Writers and Editors (Pat McNees's blog)
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The detour into misery that makes a character or narrative compelling

June 27, 2009

Tags: narrative nonfiction, storytelling

"It takes a rare kind of courage to live like a character in a story, and not many real-life human beings have the nerve to try it—perhaps because the elements that make a narrative compelling also make life miserable," writes Adam M. Bright in a story for Good Magazine about Lea Thau and the Moth, a live storytelling organization based in New York City.

"Most people are too attached to the things that make them happy (honor, love, and friendship) to appreciate the subtle appeal of those things that might make them into more interesting protagonists (disgrace, heartbreak, and loneliness)," writes Bright in the story Burned by Desire (3-22-08). "Luckily, though, even prudent people will occasionally commit spectacular acts of mischief in pursuit of happiness. And when they do, the Moth is waiting—with an audience and a microphone. Since 1997, the storytelling organization has helped more than 4,000 people tell their tales of crimes, misdemeanors, and epic lapses in judgment. Few of the stories are downers—most, in fact, have uplifting messages—but it’s hard to pull off a heartwarming finish without making at least a brief detour into misery."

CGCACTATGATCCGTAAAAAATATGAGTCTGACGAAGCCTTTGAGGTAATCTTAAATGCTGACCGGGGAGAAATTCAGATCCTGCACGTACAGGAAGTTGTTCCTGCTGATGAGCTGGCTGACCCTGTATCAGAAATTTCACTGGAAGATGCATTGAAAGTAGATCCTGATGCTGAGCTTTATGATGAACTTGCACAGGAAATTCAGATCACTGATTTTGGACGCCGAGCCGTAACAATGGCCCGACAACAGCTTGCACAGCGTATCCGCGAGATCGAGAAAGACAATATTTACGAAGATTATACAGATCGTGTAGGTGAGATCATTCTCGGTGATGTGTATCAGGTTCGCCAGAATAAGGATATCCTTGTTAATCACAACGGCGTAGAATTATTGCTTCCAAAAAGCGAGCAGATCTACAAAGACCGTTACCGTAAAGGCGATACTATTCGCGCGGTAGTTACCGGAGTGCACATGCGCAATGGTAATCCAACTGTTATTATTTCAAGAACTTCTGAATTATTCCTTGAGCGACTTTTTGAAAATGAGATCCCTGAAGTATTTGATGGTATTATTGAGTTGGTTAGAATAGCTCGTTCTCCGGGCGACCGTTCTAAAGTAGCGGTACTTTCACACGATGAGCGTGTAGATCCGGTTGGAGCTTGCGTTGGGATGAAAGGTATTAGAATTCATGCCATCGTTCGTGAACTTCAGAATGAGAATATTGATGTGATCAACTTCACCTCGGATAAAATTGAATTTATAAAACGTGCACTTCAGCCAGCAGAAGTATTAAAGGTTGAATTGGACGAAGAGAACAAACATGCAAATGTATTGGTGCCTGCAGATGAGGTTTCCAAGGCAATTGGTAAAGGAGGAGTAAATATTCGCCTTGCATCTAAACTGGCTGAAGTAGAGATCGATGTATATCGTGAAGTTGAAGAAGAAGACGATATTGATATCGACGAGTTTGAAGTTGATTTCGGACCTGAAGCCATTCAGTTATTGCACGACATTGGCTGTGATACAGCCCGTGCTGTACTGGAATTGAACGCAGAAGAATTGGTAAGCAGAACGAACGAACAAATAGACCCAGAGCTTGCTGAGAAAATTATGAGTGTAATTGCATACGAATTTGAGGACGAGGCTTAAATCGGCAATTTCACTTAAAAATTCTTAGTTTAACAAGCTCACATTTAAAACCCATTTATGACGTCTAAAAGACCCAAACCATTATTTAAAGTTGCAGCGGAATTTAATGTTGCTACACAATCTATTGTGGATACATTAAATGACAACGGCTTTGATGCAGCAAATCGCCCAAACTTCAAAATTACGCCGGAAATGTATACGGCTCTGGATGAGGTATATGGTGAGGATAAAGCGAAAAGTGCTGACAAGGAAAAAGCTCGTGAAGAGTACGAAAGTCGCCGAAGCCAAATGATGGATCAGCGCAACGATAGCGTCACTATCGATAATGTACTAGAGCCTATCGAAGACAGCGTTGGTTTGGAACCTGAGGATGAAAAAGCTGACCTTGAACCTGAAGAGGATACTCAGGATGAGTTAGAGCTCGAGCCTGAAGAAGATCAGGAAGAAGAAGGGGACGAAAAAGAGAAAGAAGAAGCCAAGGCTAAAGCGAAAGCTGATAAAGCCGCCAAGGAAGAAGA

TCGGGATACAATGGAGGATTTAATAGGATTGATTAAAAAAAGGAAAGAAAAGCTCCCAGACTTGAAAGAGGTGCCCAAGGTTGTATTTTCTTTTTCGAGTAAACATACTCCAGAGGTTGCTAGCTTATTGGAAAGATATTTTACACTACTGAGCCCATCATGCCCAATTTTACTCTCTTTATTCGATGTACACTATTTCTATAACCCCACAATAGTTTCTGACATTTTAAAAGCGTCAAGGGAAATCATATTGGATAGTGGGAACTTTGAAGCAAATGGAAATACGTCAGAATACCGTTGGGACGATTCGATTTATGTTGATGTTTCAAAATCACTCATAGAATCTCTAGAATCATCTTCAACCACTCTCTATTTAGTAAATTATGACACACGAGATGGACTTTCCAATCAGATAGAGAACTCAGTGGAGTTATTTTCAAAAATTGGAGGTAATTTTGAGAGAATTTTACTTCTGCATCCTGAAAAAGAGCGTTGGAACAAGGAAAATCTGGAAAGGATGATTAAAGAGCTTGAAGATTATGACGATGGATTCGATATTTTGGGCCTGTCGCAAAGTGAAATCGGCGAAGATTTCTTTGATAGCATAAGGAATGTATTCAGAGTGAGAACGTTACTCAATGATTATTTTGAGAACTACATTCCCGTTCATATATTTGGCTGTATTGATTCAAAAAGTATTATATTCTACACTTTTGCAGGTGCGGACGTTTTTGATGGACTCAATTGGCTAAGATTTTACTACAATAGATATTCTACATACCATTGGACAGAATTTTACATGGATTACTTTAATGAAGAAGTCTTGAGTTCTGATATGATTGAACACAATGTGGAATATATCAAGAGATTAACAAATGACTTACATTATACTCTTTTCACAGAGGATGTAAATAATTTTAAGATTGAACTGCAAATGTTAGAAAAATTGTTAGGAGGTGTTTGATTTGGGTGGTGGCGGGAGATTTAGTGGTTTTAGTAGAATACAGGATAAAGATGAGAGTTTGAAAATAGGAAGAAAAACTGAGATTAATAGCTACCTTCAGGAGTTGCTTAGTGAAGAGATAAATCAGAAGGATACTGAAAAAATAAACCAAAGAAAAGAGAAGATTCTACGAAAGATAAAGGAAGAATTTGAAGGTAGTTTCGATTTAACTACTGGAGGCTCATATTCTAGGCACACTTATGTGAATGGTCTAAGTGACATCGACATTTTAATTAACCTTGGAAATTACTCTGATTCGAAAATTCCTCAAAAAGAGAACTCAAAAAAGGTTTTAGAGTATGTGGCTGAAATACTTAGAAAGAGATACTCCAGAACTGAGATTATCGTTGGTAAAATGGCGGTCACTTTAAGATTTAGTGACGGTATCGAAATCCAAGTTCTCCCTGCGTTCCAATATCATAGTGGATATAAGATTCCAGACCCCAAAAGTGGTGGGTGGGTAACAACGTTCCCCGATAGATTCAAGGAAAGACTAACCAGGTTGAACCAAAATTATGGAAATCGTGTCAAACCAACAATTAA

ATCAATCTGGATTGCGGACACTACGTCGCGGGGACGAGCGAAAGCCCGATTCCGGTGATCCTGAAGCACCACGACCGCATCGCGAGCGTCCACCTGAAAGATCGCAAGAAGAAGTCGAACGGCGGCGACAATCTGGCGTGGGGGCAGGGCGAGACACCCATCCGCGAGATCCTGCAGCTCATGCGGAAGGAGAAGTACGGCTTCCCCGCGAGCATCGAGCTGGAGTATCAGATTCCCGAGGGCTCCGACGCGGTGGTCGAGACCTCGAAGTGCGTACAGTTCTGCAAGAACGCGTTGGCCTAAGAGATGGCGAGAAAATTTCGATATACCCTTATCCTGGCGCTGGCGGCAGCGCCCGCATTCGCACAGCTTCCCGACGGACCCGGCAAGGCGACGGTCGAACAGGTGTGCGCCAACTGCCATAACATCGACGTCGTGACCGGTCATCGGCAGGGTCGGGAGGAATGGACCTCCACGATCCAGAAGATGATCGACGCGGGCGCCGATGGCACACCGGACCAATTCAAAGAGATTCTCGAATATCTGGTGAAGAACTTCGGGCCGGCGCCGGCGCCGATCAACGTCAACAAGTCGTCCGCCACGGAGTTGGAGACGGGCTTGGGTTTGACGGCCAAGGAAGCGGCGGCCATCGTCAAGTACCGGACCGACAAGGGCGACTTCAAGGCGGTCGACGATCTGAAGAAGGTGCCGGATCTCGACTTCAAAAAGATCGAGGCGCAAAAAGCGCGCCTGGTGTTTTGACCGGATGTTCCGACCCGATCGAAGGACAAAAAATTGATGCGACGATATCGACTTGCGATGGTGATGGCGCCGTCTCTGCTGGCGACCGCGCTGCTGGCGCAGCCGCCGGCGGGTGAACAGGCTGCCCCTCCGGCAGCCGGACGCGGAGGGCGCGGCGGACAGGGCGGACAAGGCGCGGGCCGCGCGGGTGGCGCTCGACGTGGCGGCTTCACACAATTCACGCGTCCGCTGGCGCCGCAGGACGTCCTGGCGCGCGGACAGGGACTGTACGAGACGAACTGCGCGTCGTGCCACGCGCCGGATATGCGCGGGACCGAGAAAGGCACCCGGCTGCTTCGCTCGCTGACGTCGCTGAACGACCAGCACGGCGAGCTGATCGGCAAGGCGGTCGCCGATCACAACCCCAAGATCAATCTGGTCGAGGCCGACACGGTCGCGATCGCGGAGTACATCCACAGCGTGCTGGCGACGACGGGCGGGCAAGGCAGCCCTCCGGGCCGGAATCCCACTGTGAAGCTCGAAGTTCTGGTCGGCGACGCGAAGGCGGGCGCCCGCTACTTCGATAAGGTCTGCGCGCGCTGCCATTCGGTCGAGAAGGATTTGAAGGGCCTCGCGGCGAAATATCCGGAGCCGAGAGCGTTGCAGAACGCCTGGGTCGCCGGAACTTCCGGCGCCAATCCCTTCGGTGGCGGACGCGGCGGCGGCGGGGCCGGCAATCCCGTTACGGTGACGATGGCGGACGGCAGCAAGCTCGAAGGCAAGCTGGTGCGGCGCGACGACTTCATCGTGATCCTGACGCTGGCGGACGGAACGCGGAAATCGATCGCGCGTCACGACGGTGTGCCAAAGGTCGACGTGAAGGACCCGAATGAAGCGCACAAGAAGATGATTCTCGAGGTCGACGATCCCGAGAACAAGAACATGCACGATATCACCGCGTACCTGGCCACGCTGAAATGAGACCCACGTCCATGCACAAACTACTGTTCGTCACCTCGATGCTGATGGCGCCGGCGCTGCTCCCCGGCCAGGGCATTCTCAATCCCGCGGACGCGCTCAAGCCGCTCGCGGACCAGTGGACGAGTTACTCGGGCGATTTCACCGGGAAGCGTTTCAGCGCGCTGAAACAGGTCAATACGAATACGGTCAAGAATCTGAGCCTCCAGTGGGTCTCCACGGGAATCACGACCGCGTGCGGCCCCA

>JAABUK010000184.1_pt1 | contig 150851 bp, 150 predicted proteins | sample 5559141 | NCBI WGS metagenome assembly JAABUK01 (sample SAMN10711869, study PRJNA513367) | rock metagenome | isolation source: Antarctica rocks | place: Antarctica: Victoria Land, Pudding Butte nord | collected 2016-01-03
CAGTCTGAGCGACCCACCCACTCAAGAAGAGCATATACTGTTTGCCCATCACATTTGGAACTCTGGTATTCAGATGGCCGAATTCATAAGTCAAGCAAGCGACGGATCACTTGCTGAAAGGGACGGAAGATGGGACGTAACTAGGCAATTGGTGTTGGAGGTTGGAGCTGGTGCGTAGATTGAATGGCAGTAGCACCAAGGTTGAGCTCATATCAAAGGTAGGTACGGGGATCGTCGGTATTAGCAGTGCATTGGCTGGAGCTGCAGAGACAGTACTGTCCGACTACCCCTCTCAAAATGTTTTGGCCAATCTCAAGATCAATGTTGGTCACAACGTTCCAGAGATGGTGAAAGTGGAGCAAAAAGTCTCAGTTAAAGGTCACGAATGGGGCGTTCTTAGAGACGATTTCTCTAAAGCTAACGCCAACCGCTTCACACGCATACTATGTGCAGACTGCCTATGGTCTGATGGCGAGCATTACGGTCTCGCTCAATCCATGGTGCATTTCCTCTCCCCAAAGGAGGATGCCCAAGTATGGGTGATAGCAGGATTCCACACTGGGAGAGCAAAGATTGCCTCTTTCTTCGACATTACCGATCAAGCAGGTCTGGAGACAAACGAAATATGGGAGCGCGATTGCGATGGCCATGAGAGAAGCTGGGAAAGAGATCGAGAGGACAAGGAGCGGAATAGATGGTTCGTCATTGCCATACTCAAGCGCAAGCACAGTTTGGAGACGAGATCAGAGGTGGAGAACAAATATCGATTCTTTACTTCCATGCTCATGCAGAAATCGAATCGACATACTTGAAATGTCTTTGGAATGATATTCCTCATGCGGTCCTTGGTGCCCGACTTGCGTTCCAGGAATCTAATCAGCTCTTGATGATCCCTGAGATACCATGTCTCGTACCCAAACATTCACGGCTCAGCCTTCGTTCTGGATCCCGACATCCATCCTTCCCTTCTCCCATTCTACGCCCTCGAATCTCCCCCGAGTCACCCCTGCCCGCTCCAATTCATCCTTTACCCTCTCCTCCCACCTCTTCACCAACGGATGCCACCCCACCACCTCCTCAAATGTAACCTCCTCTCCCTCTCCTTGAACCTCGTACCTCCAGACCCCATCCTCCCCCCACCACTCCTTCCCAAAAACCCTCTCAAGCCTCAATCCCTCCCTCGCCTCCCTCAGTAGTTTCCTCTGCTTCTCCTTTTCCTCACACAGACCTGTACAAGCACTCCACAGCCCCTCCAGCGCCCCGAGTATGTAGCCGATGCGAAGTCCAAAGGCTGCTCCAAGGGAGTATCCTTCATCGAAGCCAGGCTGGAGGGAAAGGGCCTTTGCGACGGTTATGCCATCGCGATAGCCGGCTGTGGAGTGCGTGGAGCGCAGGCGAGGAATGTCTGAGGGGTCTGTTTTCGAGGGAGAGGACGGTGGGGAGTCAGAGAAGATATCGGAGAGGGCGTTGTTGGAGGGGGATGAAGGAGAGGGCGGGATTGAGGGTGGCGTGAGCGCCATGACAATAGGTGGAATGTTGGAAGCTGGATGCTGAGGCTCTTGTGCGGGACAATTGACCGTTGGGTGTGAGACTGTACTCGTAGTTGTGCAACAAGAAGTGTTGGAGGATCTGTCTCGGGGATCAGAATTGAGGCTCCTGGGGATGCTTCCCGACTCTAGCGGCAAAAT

"The best stories are born from the moments when we got our wings burned or clipped a little," said Lea Thau, executive director of the nonprofit organization. Go to the Moth's website to learn about their reasonably priced upcoming performances.